Grandma and Grand-dad arrived at our house last week and things have been on the go ever since. Between entertaining them and trying to keep the kids from jumping on their bed at 6 in the morning, hectic is just about the only word that fits.
This weekend we also had several special events that needed to be graced by our presence as well, one being the annual Back To School party and the other being a photography exposition about the American West.We got a note from one of the members of the town council that since I'm the only American living in the village, it was imperative that I come and join them for the official opening of the expo.
The fact that all the pictures were going to be of places where I had camped and acted like a crazy twenty year old oh so many years ago, made me worried that I would start bawling for my youth in front of not-so-total strangers (and total strangers) who already think I'm mad. Luckily for me, I held it together and manged to only whimper silently under my breath.
The opening toast was scheduled for 11:30am so between changing Rosebud's nappy and yelling at the rest of the tribe to find their shoes, it was about 11:38am when I yelled at Hubster that I was heading on over to the expo. He, at this point, was just getting out of the shower and his parents were meandering around the downstairs, waiting for their chance to use the potty.
When Hubster arrived at the expo about 15 minutes after me, the drinks had been served and the photographer had started his spiel about Monument Valley and the Grand Canyon. The kids were running around between the photos and Bubba-Love was cringing in fear from having just had a right telling off from Grandma Francaise over tearing pages in library books. I didn't see my in-laws arrive with Hubster, so I figured they had decided not to come in the end.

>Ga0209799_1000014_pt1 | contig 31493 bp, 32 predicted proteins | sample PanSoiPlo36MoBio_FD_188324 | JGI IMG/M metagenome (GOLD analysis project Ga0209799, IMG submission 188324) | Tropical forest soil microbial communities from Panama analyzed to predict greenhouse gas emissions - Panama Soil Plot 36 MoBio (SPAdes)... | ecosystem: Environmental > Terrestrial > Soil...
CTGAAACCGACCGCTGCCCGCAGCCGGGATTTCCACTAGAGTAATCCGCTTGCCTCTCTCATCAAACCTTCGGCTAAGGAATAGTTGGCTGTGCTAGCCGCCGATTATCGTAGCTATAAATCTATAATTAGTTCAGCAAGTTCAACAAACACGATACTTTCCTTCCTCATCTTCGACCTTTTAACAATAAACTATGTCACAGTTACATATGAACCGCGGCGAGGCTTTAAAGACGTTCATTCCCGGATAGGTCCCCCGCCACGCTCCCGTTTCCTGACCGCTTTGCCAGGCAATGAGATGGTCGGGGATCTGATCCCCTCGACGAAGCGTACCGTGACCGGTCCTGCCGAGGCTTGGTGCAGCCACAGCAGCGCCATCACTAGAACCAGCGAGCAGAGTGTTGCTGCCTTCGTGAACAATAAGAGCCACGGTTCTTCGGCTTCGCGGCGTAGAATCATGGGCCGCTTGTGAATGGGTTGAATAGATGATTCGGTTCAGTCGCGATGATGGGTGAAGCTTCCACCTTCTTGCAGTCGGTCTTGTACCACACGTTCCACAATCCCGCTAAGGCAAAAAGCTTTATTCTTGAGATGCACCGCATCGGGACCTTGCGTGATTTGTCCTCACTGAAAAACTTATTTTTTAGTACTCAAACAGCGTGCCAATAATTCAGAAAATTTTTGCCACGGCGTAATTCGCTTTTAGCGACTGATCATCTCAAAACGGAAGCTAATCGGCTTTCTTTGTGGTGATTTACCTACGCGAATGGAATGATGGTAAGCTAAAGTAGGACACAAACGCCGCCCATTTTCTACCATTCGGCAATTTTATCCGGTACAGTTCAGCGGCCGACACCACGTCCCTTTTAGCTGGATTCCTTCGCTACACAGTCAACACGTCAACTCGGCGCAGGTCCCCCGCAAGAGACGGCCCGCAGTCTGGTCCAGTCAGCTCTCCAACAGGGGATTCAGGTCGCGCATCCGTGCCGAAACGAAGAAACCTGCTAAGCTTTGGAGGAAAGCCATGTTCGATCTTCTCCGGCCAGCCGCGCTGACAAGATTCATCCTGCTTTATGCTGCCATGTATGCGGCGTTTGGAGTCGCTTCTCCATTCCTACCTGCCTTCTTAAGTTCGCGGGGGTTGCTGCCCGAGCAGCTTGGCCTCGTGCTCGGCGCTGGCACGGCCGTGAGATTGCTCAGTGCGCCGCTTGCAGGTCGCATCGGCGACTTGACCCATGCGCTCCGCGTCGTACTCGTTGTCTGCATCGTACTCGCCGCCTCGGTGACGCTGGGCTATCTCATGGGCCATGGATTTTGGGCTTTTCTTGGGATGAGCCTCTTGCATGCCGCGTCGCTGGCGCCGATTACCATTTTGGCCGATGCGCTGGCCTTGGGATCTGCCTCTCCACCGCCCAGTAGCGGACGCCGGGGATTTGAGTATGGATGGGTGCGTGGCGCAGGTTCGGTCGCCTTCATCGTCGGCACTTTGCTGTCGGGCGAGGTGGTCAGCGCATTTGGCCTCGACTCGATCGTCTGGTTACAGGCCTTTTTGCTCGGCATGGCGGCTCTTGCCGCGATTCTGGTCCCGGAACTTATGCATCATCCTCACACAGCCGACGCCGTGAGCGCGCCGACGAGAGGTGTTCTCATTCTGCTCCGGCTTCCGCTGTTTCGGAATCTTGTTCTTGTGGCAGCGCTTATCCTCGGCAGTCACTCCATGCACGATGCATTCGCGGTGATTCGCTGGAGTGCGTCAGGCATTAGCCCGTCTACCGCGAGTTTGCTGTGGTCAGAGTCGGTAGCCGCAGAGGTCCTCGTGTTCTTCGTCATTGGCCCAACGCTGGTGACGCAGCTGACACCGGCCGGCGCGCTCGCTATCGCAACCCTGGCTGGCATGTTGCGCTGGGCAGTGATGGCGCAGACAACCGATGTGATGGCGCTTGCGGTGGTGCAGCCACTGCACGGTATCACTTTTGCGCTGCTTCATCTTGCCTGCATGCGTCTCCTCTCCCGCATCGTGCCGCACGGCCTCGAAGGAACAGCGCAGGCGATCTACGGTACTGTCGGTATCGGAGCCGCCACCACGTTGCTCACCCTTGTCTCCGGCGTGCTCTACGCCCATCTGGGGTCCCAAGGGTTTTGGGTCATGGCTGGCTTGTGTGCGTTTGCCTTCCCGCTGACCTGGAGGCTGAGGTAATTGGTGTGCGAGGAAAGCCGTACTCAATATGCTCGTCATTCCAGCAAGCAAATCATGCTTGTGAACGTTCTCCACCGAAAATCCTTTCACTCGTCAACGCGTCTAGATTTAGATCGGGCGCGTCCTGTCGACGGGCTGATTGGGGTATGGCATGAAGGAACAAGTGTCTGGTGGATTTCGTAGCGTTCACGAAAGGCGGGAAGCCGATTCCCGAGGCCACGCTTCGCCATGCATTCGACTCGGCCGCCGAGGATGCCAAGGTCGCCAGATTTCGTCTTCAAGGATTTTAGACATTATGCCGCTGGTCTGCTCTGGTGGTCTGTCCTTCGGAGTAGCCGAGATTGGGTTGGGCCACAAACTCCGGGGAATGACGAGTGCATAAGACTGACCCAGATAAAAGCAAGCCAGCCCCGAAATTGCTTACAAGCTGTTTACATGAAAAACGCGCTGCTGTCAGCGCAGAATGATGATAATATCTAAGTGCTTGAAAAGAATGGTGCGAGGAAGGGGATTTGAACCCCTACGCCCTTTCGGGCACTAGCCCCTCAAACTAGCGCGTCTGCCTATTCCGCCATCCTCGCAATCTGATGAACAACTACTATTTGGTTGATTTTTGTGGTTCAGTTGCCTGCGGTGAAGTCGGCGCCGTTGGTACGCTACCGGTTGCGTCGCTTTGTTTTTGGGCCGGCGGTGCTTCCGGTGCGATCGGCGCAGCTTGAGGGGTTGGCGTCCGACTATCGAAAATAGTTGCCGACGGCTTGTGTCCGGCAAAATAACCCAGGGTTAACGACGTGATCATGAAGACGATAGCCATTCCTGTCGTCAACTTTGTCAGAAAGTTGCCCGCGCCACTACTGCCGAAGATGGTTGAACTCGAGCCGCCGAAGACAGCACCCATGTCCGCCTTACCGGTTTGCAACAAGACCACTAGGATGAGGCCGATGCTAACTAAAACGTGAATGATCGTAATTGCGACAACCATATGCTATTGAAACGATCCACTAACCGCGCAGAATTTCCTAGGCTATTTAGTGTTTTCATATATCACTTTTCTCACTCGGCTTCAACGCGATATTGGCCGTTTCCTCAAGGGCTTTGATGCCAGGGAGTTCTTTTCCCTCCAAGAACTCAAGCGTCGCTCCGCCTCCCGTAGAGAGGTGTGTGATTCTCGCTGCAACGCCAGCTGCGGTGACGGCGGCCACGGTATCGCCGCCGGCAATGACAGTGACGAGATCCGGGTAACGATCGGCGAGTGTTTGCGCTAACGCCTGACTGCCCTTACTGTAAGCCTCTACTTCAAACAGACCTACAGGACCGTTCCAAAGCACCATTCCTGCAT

Who could blame them, really? Trying to carry on a conversation in a room full of French people, talking about places that for some reason cause their daughter-in-law to cry was enough to scare Hubster, I can't even imagine what it would have done to them. After about 45 minutes or so, I rounded up the tribe and headed back to the house, leaving Hubster to discuss the importance of good stone walls with two members of the village council.
I got back to the house only to realize that Hubster had locked the front door.
"ARGRAAAA. Why did he lock the door?!?"
And then it dawned on me.
Where were my in-laws?
If they hadn't come with Hubster, did they go out for a walk? How did they get past the dogs without a fight? Why did they lock the door?
Confused, I went to the basement door which, luckily, I had forgotten to lock. As I ran up the stairs and towards the front door, I saw my father-in-law fighting with the latch, trying to open the door.
"What are you doing there?" I asked.
"We were waiting for you," he replied.
"But, I thought you were coming with Hubster?"
"He's in the shower, isn't he?" piped up my mother-in-law from the lounge.
At this point, she joins us in the hallway, coat on and ready to go.
"But, the expo is over," I said sheepishly, realizing that they must have been sitting in the lounge, LOCKED IN, for the last 45 minutes.
With that, Hubster arrived back at the house.
"Where you been?" he asked his parents.
"Here. Waiting for you," they replied.
"But, I thought you were with Dig," he said. "She said she was going ahead with the kids."
"Kids, Hubster. I went with the kids."
"You know, I thought I saw him walking up the street," exclaimed my mother-in-law while pointing at Hubster.
As you can imagine, both Hubster and I are now being ever so careful about taking a full head count before leaving the house. We've also made sure to put a key in Grand-dad's pocket JUST IN CASE.